When you think of space, you think of emptiness. You probably could not be more wrong. Using the 54km of underground tubes and tunnels that is the LHC we explore the vacuum. In an environment where the air pressure is lower than on the moon, it is quite possibly the best vacuum humanity can produce.
Extremely low energy, but definitely not empty. The vacuum of space is populated by virtual particles which pop in and out of existence on a time scale that is undetectable by our current technology. This odd appearance is allowed by the laws of quantum mechanics.
Energy is also added to the vacuum through the interaction of quark-antiquark pairs (chiral condensate) which contribute mass to particles, which can be thought of as energy. Chrial condensate is something that the LHC is very interested in studying through use of the ALICE experiment.
The Higgs: the fluctuating quantum fields are not the only thing filling the ‘empty’ vacuum of space. The Higgs field is omnipresent and permanent and is thought to be responsible for the mass of all fundamental particles. The Higgs boson is the accompanying particle and would definitively prove the Higgs field if detected.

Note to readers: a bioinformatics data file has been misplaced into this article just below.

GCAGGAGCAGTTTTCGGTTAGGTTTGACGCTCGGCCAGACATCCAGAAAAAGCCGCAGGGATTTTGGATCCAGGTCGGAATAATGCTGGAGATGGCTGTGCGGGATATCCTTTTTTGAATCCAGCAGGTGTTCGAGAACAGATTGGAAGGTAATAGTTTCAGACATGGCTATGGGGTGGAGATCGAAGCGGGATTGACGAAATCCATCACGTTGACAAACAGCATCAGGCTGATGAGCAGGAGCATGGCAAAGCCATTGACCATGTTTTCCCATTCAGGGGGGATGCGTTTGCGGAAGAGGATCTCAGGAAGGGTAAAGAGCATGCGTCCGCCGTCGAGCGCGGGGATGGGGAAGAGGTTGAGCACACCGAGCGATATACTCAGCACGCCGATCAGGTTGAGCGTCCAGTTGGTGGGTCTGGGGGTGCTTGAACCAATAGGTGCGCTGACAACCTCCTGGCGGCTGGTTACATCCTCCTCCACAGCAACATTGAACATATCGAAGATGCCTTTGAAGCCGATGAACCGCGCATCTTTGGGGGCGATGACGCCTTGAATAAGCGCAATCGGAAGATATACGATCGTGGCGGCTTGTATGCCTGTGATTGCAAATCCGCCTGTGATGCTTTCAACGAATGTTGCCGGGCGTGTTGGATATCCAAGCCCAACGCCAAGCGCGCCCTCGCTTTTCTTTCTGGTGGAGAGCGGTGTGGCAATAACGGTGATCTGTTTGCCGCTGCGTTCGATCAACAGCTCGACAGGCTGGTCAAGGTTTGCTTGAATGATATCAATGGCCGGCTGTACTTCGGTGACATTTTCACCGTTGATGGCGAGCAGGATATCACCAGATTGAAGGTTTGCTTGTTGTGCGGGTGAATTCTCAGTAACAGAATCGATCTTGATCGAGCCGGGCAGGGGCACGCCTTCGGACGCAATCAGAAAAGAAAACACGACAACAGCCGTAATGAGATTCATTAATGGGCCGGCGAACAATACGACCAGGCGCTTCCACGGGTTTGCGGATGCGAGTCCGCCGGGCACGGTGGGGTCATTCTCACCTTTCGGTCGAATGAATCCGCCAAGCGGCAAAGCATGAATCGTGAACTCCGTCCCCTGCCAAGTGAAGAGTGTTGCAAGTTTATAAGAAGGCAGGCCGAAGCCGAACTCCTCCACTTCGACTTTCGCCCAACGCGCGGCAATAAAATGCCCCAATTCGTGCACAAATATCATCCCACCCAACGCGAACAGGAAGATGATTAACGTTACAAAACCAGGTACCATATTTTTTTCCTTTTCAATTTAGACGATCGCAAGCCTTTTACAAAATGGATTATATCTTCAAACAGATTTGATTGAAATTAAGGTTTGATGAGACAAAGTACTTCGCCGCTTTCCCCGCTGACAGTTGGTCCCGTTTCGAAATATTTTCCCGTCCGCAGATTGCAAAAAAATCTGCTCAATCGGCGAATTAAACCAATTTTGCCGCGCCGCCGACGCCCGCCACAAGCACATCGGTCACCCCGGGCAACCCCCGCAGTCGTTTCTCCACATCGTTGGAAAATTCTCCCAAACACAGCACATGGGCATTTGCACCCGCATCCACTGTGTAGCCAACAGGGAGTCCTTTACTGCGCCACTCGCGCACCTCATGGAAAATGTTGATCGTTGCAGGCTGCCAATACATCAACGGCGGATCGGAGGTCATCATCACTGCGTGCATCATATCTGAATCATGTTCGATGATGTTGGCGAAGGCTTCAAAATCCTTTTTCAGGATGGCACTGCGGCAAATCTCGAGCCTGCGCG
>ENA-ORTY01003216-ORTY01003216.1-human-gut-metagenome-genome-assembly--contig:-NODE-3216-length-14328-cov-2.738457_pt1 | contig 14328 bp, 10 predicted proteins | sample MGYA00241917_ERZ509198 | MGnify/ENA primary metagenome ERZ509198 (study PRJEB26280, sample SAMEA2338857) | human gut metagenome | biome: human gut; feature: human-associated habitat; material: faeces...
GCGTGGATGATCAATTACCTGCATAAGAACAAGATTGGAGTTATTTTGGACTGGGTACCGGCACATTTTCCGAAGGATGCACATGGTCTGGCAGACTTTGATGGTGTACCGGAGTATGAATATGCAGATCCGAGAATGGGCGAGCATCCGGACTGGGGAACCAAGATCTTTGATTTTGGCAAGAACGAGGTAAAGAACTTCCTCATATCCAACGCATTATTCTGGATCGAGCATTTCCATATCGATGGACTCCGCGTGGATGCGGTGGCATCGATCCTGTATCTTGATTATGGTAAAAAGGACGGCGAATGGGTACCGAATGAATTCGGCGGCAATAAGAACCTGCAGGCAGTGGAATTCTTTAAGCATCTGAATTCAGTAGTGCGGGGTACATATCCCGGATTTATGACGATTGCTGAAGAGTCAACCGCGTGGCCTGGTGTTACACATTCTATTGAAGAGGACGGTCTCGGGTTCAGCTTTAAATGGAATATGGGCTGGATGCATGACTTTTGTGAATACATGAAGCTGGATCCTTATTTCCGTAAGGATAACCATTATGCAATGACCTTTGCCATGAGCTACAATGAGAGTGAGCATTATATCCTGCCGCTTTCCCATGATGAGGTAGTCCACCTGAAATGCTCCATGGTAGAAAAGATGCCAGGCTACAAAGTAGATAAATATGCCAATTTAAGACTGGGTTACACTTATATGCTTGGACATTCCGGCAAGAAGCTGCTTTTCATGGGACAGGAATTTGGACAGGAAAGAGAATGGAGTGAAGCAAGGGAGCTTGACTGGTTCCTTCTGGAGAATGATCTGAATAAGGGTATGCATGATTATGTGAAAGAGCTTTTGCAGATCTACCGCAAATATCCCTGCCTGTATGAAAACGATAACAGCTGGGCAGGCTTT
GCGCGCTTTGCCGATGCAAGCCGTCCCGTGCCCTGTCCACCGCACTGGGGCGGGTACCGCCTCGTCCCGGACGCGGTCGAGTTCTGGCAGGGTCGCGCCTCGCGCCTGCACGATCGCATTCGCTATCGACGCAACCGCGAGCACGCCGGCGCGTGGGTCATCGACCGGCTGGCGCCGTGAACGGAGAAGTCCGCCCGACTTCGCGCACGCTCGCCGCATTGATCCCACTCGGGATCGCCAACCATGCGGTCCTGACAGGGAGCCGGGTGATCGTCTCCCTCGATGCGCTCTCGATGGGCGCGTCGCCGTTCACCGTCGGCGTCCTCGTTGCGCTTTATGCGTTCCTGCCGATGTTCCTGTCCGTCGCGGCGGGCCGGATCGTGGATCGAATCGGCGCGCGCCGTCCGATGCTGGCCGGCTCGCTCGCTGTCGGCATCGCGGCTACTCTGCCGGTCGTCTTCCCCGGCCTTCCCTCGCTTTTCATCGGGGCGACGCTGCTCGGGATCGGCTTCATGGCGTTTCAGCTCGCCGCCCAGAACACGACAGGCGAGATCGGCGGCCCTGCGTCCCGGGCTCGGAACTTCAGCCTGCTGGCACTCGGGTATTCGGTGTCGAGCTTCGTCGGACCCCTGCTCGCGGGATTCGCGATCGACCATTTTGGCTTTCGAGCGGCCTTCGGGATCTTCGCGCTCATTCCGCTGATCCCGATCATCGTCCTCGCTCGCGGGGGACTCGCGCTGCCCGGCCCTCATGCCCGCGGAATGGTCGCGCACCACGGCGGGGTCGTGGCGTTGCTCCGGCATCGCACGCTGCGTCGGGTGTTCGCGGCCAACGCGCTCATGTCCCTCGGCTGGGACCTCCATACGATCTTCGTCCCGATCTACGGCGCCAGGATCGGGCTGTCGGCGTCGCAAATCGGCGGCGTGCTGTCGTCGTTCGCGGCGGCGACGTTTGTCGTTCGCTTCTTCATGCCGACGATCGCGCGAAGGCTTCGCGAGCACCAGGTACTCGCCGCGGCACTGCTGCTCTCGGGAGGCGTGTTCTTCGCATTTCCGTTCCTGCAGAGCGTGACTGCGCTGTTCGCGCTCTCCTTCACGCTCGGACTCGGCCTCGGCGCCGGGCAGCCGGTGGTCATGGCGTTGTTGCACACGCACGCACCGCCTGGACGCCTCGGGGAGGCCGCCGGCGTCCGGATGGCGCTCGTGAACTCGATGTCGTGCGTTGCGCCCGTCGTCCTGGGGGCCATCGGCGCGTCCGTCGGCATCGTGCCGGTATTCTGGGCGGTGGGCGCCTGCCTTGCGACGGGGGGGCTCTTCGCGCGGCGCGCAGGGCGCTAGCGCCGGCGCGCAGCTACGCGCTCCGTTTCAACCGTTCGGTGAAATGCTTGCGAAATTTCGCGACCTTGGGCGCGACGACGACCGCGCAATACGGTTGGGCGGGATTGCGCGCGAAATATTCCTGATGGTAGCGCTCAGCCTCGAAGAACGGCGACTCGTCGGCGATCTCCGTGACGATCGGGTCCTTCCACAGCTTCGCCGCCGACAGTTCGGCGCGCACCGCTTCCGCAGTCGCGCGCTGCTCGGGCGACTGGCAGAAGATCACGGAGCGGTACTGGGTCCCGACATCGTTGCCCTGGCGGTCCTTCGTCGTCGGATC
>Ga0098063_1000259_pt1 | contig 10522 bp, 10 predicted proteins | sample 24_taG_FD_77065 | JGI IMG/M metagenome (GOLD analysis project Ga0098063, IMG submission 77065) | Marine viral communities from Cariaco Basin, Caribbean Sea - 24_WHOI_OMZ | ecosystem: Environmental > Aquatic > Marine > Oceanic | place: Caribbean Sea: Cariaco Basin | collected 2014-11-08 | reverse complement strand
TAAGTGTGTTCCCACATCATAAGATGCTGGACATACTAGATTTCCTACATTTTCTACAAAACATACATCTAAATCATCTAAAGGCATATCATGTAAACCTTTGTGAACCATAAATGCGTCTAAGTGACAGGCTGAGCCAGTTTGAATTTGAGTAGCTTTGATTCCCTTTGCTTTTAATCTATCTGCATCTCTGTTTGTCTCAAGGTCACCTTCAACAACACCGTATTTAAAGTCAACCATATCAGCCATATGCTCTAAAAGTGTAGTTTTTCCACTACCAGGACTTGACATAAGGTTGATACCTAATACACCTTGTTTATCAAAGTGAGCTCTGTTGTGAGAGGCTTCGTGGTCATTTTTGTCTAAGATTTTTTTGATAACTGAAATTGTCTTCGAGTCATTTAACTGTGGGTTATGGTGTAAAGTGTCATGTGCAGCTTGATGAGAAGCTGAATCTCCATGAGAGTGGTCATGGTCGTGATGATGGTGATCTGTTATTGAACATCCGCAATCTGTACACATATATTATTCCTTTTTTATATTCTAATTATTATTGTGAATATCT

The energy of the vacuum is something quite different on the astronomical scale, instead of minuscule points of undetectable energy, it becomes the mammoth and unknown dark energy. Current predictions for the expansion of the universe do not hold with new observations and the LHC is hoping to learn some more about dark energy so that we can reconcile our modern observations with physics.
A purely speculative particle, which is presumed to travel faster than light. According to Einstein’s equations of special relativity, a particle with an imaginary rest mass and a velocity greater than c would have a real momentum and energy. Ironically, the greater the kinetic energy of a tachyon, the slower it travels, approaching c asymptotically (from above) as its energy approaches infinity. Alternatively, a tachyon losing kinetic energy travels faster and faster, until as the kinetic energy approaches zero, the speed of the tachyon approaches infinity; such a tachyon with zero energy and infinite speed is called transcendent.
Special relativity does not seem to specifically exclude tachyons, so long as they do not cross the lightspeed barrier and do not interact with other particles to cause causality violations. Quantum mechanical analyses of tachyons indicate that even though they travel faster than light they would not be able to carry information faster than light, thus failing to violate causality. But in this case, if tachyons are by their very nature indetectable, it brings into question how real they might be.